Peripherals

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I know I am a little late with New Years resolutions but this year has already taken me to London, Istanbul and the emergency ward. The good thing about traveling is perspective and an important thing about illness can be enforced silence. All of this brings me to a New Years resolution that started germinating In Divorce Care.

One of the classes was on forgiveness. On the face of it, it would seem that the hardest part of a divorce is forgiving the other party. I had put a check mark besides that one as my goal was to move on with my life and to give as little energy as possible to fighting a battle where the treaty was already signed.

While in Istanbul the weather altered between snow and freezing rain. I’d watch as it would pour down on the narrow streets and what most held my attention was the persistence of the street vendors. There was every item imaginable for daily living. Even in the cold the life of the city, unlike in Canada, is primarily lived  outside in the side streets and alleys. I realized that the life of the heart is also caught up in the small daily purchases and encounters we have in the side streets.

Like so much of Christianity it is easier to deal with the big issues. Would you renounce Christ if a gun were pointed at your head? No, we proclaim. We would be heroes, but our lives aren’t made up of those moments. In forgiveness in my divorce it was one thing to say I forgive him but the truth is that forgiveness is a lot harder when it comes to all the other people who had a hand in the demise of my marriage and involvement during the divorce. By ignoring the side streets I had hidden resentments in the shadows. For a real forgiveness to take place I needed to inventory my feelings about these people and events. The problem was I didn’t want to. I didn’t want to relive the pain, and anger and hurt. Who turned their backs and said hurtful things? Who said nothing at all? etc. I wanted it all to be done. I wanted to make one grand gesture and be done with it. I didn’t want to live in the process of forgiveness.

Honestly I still don’t want to do this as it leaves me tired and sad but to really be free I need to search out the peripherals, the real places I have lived and bled so that I can mourn all the other losses and move forward in truth.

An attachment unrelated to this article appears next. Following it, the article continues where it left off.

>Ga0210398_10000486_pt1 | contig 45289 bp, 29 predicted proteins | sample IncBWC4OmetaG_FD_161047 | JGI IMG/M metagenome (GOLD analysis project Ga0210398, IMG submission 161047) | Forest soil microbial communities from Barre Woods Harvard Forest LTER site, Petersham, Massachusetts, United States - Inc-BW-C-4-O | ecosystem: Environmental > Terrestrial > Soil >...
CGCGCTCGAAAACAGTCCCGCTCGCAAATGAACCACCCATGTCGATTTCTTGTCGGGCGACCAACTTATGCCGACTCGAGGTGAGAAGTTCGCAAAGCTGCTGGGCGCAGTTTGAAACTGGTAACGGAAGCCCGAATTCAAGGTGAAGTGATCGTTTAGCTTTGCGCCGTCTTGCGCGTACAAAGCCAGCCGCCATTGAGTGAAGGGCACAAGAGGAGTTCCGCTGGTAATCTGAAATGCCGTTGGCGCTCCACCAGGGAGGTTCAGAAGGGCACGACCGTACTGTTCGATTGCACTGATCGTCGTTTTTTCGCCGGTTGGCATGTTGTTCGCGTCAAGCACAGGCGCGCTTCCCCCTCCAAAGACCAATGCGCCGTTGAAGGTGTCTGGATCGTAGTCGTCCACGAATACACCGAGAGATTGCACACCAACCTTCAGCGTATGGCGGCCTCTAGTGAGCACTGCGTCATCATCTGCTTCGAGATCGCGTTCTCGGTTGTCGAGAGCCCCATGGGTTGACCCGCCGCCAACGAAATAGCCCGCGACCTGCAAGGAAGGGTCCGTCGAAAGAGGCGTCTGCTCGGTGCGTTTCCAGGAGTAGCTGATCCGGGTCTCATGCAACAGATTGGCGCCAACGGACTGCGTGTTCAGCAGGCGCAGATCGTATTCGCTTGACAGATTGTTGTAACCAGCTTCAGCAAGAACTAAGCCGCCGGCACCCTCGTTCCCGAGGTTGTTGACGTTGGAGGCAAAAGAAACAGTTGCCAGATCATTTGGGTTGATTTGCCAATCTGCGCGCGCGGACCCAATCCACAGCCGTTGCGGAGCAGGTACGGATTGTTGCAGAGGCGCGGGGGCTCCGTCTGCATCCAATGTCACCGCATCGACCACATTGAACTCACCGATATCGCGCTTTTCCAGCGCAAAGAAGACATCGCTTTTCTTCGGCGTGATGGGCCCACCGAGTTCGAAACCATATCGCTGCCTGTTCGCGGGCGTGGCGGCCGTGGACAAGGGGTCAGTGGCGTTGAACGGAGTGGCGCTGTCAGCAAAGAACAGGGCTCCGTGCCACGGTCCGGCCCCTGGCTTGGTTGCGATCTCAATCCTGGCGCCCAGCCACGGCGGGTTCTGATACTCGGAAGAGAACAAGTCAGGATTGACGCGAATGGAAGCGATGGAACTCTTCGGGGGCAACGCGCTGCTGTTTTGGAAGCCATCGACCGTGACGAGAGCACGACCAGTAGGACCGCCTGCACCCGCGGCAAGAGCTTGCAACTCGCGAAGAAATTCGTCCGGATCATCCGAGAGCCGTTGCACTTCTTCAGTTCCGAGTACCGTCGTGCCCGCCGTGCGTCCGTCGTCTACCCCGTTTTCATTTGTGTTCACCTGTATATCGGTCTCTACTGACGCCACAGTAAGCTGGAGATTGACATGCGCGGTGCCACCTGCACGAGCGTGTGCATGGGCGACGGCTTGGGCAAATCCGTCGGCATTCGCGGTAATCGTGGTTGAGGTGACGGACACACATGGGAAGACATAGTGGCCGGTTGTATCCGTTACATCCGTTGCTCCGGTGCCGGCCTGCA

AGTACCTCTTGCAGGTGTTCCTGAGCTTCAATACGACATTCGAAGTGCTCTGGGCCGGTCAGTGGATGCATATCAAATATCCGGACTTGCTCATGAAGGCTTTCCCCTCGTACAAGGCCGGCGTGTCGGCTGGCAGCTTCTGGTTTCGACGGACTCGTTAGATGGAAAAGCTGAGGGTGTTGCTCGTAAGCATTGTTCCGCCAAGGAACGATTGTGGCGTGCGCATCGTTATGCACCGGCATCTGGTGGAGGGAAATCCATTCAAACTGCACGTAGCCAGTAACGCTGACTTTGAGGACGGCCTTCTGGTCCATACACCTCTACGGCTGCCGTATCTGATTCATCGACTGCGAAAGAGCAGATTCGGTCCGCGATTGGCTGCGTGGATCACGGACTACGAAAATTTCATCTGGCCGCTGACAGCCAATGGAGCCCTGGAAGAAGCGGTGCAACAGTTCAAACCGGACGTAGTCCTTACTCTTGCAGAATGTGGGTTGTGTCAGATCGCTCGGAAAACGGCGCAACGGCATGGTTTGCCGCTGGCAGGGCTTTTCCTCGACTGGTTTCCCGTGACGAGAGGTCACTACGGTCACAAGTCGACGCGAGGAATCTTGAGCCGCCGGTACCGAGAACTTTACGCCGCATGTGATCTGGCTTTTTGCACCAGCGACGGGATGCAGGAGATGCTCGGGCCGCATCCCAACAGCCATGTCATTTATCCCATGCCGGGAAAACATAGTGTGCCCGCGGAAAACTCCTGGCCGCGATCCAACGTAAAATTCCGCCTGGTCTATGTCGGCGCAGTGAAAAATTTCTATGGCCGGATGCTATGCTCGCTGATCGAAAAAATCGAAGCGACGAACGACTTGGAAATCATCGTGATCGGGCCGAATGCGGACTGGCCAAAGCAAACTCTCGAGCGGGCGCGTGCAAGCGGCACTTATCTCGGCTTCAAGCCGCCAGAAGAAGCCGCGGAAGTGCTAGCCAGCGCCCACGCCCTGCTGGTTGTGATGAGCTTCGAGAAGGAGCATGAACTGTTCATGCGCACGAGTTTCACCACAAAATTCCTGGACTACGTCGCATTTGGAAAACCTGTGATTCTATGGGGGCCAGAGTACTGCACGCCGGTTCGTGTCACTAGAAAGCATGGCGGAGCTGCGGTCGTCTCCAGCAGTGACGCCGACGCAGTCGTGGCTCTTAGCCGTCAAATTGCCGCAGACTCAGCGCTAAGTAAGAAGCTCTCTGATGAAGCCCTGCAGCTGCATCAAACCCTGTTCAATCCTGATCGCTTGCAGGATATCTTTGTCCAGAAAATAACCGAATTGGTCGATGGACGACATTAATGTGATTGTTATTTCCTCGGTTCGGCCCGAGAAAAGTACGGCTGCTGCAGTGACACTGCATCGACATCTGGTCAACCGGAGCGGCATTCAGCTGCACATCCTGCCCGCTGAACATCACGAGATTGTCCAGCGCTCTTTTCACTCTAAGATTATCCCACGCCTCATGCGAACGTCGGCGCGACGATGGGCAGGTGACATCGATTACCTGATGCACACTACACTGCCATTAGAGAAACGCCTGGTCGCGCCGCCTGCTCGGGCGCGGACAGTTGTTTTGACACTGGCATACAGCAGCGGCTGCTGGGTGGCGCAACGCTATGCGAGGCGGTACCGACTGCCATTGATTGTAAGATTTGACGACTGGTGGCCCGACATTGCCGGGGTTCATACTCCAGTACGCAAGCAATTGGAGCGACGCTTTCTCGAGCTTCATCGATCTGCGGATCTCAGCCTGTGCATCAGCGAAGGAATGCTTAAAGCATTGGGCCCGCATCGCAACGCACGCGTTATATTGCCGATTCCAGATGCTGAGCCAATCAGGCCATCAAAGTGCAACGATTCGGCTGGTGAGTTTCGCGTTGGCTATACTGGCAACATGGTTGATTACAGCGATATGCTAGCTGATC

Wishing you all a New Year that is more than cliches and richer in joy than you ever dreamed, Sincerely, D.

re-post: The Danger of Making Your Experiences Fit Reality by Brad Sumner

The Danger of Making Your Experiences Fit Reality

I love the book of Job.  To me, part of the fun in reading it is assessing what part of the various speeches are true and square with God’s picture of reality and what parts are vain or idle words (of which all parties are guilty at points).  That’s why Job 21 is so intriguing to me.  Job’s friends have spent the better part of their speeches to date building a case that the wicked do not proposer and that everything they have will be riped painfully from them as God’s judgement on their behaviour.

But good ol’ Job looks around and notes that this isn’t usually true. He notes that the wicked “spend their days in prosperity, then go down to the grave in peace. And yet they say to God, ‘Go away. We want no part of you and your ways. Who is the Almighty, and why should we obey him? What good will it do us to pray?’” (Job 21:13-15).  Job’s assessment of the situation seems Prosperity-gospel-motivation1fairly realistic and level-headed to me.  People with no regard for God, both then and now, often do fine at business, parenting, finance, marriage and life in general.  The rain falls on the just and the unjust.  The prosperity gospel is alive and well.

But poor Job’s friends can’t resist an opportunity to moralize, so they do something that is all to common then and now: they find selective stories that fit their worldview and they pontificate and over-spiritualize them ad nausea.  What they fail to realize, however, is that their selectivity doesn’t square with the overall data of experience.  Job reminds them “Look, I know what you’re thinking. I know the schemes you plot against me. You will tell me of rich and wicked people whose houses have vanished because of their sins. But ask those who have been around, and they will tell you the truth. Evil people are spared in times of calamity and are allowed to escape disaster. No one criticizes them openly or pays them back for what they have done.” (21:27-31).   His friends have conveniently ignored any examples that don’t fit their worldview or make their point effectively.

So next time you go to tell as story as an illustration of a point you are making, you might want to ask yourself if you have a sneaky habit of finding and sharing only blogs or tweets or experiences that agree with your pre-formed opinions. Or do you genuinely allow the aggregate and long-term data around the issue to speak for itself?  If you don’t you might be making your experiences into a reality that doesn’t exist!

Brad Sumner is the head pastor at Jericho Ridge Community Church in Langley BC. He has an amazing ability to open up the bible and challenge your everyday thinking.  This is a re-post of his latest entry on his blog Leadership Confessions on TypePad.  http://leadershipconfessions.typepad.com/leadership_confessions/

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